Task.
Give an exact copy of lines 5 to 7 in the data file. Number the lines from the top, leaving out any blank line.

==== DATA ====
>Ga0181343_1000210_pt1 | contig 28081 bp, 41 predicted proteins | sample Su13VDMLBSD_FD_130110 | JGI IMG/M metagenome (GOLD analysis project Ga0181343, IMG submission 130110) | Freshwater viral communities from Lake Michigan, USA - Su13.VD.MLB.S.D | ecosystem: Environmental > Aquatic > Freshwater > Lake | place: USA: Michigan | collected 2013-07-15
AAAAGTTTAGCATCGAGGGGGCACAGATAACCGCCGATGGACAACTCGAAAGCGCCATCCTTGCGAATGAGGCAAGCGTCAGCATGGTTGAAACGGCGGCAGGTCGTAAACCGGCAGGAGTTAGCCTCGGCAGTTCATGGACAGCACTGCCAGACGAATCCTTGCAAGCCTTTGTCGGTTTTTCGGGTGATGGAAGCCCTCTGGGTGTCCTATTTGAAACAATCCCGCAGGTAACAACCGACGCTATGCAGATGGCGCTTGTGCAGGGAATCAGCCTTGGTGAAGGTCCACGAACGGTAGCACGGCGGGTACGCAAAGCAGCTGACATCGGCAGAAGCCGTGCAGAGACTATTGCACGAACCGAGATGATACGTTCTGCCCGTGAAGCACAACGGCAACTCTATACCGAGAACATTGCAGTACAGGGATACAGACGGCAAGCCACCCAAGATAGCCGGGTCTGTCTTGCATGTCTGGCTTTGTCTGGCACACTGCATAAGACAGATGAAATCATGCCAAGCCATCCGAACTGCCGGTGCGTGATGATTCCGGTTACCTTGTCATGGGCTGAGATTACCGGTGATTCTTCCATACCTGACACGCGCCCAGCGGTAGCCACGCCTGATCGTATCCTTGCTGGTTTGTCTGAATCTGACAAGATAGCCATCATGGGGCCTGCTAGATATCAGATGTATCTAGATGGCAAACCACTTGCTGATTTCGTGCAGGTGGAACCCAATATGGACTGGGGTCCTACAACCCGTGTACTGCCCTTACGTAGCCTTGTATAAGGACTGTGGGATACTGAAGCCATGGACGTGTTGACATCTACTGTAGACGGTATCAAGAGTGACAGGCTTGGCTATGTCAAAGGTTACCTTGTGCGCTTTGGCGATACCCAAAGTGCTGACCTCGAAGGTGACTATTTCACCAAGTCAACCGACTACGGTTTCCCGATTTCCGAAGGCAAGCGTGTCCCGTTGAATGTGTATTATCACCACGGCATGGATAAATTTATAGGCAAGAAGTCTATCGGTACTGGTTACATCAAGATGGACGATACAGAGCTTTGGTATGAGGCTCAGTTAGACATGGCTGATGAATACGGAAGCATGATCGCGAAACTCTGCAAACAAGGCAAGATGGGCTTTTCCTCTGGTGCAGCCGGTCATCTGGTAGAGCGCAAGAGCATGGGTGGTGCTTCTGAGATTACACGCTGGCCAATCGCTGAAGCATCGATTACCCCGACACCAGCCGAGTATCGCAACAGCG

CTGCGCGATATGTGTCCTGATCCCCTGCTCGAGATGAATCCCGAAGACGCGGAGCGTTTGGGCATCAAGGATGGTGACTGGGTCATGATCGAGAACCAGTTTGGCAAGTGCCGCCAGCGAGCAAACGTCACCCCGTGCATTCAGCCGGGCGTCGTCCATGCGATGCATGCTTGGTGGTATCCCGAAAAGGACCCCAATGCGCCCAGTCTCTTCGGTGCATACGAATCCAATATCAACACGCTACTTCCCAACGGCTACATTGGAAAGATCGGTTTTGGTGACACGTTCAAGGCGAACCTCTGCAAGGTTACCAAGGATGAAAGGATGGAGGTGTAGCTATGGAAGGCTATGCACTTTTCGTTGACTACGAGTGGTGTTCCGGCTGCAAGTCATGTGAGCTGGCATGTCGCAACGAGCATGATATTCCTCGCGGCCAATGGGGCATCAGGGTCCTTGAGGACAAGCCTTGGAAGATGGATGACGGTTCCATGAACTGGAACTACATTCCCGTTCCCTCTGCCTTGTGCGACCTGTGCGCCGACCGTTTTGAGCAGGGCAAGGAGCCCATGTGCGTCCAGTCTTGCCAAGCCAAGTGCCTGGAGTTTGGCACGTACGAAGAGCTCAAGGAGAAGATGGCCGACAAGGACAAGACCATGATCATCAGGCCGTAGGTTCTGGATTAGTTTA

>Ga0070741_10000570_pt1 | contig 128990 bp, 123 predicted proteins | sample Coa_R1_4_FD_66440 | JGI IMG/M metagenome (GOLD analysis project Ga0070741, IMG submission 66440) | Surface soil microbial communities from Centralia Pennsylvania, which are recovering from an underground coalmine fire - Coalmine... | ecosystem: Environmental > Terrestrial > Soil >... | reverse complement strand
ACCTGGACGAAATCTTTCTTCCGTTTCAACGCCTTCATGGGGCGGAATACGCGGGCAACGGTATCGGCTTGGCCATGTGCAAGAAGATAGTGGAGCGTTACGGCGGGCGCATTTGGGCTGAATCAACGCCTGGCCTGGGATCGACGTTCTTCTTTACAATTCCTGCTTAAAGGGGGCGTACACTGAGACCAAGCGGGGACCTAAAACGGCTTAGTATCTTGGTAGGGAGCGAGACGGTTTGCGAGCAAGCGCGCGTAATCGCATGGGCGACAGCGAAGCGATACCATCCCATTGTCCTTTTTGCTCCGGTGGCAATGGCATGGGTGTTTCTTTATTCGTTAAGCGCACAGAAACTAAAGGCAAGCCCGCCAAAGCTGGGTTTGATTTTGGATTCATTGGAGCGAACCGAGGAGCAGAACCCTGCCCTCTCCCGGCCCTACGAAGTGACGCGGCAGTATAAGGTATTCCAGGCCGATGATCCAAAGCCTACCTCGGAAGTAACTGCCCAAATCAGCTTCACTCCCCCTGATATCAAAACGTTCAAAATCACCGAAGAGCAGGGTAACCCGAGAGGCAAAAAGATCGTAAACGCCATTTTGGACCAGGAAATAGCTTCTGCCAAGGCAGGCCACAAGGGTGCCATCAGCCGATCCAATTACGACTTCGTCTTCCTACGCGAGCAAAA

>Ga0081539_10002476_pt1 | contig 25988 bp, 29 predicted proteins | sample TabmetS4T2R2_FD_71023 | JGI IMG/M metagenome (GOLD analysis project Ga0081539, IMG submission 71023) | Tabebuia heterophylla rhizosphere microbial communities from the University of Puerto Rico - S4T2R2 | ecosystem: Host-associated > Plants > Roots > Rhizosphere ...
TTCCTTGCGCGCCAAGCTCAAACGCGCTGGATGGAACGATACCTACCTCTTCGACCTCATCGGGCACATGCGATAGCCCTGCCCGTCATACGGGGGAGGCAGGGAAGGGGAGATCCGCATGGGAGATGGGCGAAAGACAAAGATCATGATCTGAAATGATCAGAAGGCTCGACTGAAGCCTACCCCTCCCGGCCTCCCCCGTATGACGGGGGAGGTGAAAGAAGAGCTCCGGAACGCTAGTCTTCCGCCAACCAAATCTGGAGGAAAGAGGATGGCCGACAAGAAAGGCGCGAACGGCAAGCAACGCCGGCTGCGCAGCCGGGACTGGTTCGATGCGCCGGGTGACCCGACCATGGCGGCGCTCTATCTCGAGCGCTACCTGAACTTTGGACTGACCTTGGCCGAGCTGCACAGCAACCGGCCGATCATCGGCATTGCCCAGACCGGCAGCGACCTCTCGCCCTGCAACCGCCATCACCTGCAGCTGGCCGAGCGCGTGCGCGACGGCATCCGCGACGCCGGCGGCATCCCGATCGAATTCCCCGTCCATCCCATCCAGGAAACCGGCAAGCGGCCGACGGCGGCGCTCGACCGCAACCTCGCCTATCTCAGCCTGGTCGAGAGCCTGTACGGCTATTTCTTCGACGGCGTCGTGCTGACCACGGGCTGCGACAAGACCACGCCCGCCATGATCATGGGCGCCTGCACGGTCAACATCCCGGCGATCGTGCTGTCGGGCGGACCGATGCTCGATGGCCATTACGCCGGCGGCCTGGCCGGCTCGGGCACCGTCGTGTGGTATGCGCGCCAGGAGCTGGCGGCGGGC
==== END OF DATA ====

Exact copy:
ACCTGGACGAAATCTTTCTTCCGTTTCAACGCCTTCATGGGGCGGAATACGCGGGCAACGGTATCGGCTTGGCCATGTGCAAGAAGATAGTGGAGCGTTACGGCGGGCGCATTTGGGCTGAATCAACGCCTGGCCTGGGATCGACGTTCTTCTTTACAATTCCTGCTTAAAGGGGGCGTACACTGAGACCAAGCGGGGACCTAAAACGGCTTAGTATCTTGGTAGGGAGCGAGACGGTTTGCGAGCAAGCGCGCGTAATCGCATGGGCGACAGCGAAGCGATACCATCCCATTGTCCTTTTTGCTCCGGTGGCAATGGCATGGGTGTTTCTTTATTCGTTAAGCGCACAGAAACTAAAGGCAAGCCCGCCAAAGCTGGGTTTGATTTTGGATTCATTGGAGCGAACCGAGGAGCAGAACCCTGCCCTCTCCCGGCCCTACGAAGTGACGCGGCAGTATAAGGTATTCCAGGCCGATGATCCAAAGCCTACCTCGGAAGTAACTGCCCAAATCAGCTTCACTCCCCCTGATATCAAAACGTTCAAAATCACCGAAGAGCAGGGTAACCCGAGAGGCAAAAAGATCGTAAACGCCATTTTGGACCAGGAAATAGCTTCTGCCAAGGCAGGCCACAAGGGTGCCATCAGCCGATCCAATTACGACTTCGTCTTCCTACGCGAGCAAAA

>Ga0081539_10002476_pt1 | contig 25988 bp, 29 predicted proteins | sample TabmetS4T2R2_FD_71023 | JGI IMG/M metagenome (GOLD analysis project Ga0081539, IMG submission 71023) | Tabebuia heterophylla rhizosphere microbial communities from the University of Puerto Rico - S4T2R2 | ecosystem: Host-associated > Plants > Roots > Rhizosphere ...
TTCCTTGCGCGCCAAGCTCAAACGCGCTGGATGGAACGATACCTACCTCTTCGACCTCATCGGGCACATGCGATAGCCCTGCCCGTCATACGGGGGAGGCAGGGAAGGGGAGATCCGCATGGGAGATGGGCGAAAGACAAAGATCATGATCTGAAATGATCAGAAGGCTCGACTGAAGCCTACCCCTCCCGGCCTCCCCCGTATGACGGGGGAGGTGAAAGAAGAGCTCCGGAACGCTAGTCTTCCGCCAACCAAATCTGGAGGAAAGAGGATGGCCGACAAGAAAGGCGCGAACGGCAAGCAACGCCGGCTGCGCAGCCGGGACTGGTTCGATGCGCCGGGTGACCCGACCATGGCGGCGCTCTATCTCGAGCGCTACCTGAACTTTGGACTGACCTTGGCCGAGCTGCACAGCAACCGGCCGATCATCGGCATTGCCCAGACCGGCAGCGACCTCTCGCCCTGCAACCGCCATCACCTGCAGCTGGCCGAGCGCGTGCGCGACGGCATCCGCGACGCCGGCGGCATCCCGATCGAATTCCCCGTCCATCCCATCCAGGAAACCGGCAAGCGGCCGACGGCGGCGCTCGACCGCAACCTCGCCTATCTCAGCCTGGTCGAGAGCCTGTACGGCTATTTCTTCGACGGCGTCGTGCTGACCACGGGCTGCGACAAGACCACGCCCGCCATGATCATGGGCGCCTGCACGGTCAACATCCCGGCGATCGTGCTGTCGGGCGGACCGATGCTCGATGGCCATTACGCCGGCGGCCTGGCCGGCTCGGGCACCGTCGTGTGGTATGCGCGCCAGGAGCTGGCGGCGGGC